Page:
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Since I can do this:

case class A(a: Int)
trait C

val x = new A(10) with C

Why can't I do this:

type X = A with C
val x = new X(10)

? If I can't even construct an instance, what's the use case of type X = A with C?

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Related: stackoverflow.com/questions/5031640 –  Debilski Dec 21 '13 at 16:36
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1 Answer

The error message that you get should give you a hint:

error: class type required but A with C found
              new X(10)
                  ^

X, as a type alias, gets rewritten to an A with C type expression, which is not a class type. The latter, according to the Scala Language Specification, is:

a type designator (§ 3.2.3 ) that refers to a a class or a trait

(emphasis mine)

In other words, it's not every type expression.

This is not an authoritative answer, but I don't believe it's possible to define a type alias in such a way that it becomes a class type. On the one hand, a new expression theoretically accepts an AnnotType, as defined in Section 5.1.1. However, I don't see how, using the type alias grammar from Section 4.3, you could specify what constructor are you using etc..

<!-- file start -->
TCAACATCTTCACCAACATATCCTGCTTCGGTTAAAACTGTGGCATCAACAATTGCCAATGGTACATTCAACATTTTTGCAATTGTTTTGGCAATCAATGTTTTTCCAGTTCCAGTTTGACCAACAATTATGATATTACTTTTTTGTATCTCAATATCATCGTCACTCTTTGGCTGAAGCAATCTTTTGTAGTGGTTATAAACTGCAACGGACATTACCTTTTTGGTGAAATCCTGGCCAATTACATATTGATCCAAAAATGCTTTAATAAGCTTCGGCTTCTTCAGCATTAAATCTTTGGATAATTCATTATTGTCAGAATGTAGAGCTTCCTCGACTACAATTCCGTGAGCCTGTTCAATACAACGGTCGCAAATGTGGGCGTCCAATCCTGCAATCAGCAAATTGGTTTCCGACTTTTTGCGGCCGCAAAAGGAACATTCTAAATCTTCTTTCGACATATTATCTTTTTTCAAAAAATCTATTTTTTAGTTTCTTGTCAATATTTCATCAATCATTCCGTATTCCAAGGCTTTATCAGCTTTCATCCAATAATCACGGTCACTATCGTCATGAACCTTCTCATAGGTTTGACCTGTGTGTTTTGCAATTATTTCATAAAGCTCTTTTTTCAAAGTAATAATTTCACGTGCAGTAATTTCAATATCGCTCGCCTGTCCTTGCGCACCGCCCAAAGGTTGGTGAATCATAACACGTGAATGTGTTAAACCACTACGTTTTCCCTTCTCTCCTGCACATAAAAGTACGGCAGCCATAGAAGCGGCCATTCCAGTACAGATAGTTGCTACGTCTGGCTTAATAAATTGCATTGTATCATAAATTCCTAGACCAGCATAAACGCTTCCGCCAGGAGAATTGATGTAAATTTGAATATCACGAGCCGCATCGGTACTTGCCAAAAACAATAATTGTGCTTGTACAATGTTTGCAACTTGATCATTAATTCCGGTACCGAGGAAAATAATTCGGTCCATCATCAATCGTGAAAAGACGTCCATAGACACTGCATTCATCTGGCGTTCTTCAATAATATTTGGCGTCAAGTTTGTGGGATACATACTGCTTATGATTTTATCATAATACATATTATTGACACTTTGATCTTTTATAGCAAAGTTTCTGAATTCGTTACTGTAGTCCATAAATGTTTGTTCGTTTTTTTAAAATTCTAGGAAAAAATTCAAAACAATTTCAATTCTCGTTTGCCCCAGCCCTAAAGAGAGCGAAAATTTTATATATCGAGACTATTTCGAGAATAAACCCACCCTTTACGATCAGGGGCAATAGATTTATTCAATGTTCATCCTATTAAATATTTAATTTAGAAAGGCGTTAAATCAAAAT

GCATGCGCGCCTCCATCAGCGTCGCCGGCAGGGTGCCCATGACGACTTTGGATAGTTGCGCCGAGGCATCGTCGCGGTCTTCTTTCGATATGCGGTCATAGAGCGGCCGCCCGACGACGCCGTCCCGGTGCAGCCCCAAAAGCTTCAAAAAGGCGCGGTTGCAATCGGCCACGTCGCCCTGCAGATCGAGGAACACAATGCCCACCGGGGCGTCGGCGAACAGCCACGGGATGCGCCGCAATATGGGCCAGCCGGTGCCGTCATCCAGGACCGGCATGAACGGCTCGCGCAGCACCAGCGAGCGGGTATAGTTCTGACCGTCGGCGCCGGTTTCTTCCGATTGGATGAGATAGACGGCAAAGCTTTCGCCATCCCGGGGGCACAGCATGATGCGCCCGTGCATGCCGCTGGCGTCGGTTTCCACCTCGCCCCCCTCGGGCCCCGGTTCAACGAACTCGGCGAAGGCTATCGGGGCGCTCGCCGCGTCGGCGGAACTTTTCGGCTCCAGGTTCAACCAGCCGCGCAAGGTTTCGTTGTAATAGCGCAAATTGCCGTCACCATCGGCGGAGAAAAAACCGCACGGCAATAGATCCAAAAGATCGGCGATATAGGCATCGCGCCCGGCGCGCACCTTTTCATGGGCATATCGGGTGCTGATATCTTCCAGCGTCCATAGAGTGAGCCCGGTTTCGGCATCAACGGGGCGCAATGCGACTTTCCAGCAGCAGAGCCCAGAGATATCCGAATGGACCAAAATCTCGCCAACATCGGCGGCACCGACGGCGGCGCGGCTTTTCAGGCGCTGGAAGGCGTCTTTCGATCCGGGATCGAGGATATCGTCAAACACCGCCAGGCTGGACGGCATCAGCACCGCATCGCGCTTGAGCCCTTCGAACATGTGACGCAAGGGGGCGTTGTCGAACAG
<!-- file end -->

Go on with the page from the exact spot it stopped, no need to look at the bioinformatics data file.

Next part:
tl;dr - unless your type alias is directly rewritable to a class type (e.g. A in your example), you can't use it as a class type, which includes invoking new with it. If you want that, you need a class declaration, i.e. class X(a: Int) extends A(a) with C.


Regarding your second question, you say you can't instantiate X. Ah, but that's where you're wrong! Let me show you an example, based on your code:

def blah(x: X) = x.toString
val x = new A(10) with C
val y = new A(10)
blah(x) //String = A(10)
blah(y) //type error

So, it's useful whenever you need a type constraint, since the "aliased" type will be matched to the type alias, even if it wasn't explicitly declared as such.

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